Lifelong Pathways to Longevity: Personality, Relationships, Flourishing, and Health
Article first published online: 16 OCT 2013
© 2013 Wiley Periodicals, Inc.
Journal of Personality
Special Issue: Personality, Relationships, and Health
Volume 82, Issue 6, pages 472–484, December 2014
How to Cite
Kern, M. L., Della Porta, S. S. and Friedman, H. S. (2014), Lifelong Pathways to Longevity: Personality, Relationships, Flourishing, and Health. Journal of Personality, 82: 472–484. doi: 10.1111/jopy.12062
- Issue published online: 12 NOV 2014
- Article first published online: 16 OCT 2013
- Accepted manuscript online: 8 AUG 2013 04:55AM EST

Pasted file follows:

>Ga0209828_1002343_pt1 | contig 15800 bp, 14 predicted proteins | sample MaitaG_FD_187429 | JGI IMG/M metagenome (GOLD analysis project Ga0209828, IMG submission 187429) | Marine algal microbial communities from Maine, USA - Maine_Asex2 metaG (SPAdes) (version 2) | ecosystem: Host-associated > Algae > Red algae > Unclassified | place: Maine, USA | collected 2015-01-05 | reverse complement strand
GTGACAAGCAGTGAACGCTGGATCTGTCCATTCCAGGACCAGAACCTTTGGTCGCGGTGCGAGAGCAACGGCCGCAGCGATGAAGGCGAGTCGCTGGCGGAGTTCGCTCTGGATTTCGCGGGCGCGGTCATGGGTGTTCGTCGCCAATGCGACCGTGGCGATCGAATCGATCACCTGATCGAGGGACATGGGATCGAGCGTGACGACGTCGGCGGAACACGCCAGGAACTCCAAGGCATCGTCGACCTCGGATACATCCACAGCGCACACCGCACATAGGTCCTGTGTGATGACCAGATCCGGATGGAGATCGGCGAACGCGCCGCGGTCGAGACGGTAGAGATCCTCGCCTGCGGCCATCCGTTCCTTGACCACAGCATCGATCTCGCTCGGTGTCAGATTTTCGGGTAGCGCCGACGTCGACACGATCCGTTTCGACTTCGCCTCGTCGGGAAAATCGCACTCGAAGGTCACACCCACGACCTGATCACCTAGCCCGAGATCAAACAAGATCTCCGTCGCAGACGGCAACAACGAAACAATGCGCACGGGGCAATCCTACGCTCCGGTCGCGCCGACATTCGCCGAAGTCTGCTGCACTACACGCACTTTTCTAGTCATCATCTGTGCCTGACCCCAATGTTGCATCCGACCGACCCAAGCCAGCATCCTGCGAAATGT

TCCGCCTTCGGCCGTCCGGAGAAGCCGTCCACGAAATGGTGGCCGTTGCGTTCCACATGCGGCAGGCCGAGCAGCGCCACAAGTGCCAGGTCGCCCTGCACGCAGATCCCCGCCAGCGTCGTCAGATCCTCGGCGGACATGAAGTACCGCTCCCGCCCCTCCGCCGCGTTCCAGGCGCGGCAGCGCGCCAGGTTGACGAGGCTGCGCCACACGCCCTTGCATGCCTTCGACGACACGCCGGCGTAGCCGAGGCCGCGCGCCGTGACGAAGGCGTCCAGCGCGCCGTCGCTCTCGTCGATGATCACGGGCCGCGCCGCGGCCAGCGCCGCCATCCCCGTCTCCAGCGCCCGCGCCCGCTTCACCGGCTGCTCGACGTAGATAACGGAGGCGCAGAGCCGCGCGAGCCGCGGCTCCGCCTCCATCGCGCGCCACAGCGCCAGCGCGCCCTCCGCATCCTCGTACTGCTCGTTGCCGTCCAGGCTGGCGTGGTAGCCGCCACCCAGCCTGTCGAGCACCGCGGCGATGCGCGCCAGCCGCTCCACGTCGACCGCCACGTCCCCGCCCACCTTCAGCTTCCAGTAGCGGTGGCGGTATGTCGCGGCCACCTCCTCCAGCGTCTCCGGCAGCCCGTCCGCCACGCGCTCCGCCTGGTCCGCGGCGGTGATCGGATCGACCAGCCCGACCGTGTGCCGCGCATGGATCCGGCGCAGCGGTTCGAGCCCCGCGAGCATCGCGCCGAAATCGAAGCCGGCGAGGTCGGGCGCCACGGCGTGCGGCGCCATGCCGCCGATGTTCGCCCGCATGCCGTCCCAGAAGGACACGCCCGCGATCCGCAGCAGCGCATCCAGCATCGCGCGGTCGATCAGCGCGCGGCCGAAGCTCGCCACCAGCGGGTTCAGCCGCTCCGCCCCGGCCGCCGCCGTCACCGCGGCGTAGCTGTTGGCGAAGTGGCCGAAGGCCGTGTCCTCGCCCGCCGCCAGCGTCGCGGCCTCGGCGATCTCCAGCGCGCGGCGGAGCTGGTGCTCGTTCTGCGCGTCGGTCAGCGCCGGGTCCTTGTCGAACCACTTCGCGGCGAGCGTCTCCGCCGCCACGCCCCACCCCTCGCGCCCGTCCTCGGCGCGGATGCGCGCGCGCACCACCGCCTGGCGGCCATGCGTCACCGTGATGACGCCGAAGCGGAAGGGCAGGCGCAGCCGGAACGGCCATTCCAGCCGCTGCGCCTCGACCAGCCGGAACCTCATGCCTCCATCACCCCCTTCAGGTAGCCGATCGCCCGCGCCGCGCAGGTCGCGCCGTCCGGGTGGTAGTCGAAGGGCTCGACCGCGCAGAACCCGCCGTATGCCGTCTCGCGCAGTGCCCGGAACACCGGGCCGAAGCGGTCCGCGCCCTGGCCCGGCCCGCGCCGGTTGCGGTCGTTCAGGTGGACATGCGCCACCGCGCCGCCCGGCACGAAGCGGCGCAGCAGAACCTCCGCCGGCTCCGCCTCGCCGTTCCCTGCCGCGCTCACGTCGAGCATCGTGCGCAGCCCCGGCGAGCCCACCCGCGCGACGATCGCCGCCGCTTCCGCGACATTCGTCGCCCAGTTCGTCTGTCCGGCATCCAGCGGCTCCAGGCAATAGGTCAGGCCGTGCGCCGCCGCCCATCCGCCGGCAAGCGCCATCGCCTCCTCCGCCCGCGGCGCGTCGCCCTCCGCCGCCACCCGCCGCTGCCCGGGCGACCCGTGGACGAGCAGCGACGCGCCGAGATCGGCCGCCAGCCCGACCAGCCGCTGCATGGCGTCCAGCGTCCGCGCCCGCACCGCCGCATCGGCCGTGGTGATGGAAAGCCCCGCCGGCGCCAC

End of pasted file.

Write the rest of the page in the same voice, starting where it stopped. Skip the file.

Building upon decades of research with the lifelong (nine-decade) Terman Life Cycle Study, we present a life pathway model for understanding human thriving that accounts for long-term individual difference in health and longevity, with a particular focus on child personality and adult social relationships. Developing data derived and supplemented from the Terman study (N = 570 males, 451 females), we employed regression and survival analyses to test models of childhood personality predicting adult psychosocial factors (subjective well-being, family relationships, community involvement, subjective achievement, hardships) and subsequent longevity. Child personality differentially related to midlife social relationships, well-being, and hardships. Conscientiousness and good social relationships predicted longer life, whereas subjective well-being was unrelated to mortality risk. Examining multiple life factors across long time periods uncovers important pathways through which personality relates to premature mortality or longevity. Typical stress-and-illness models are untenable and should be replaced with life span trajectory approaches.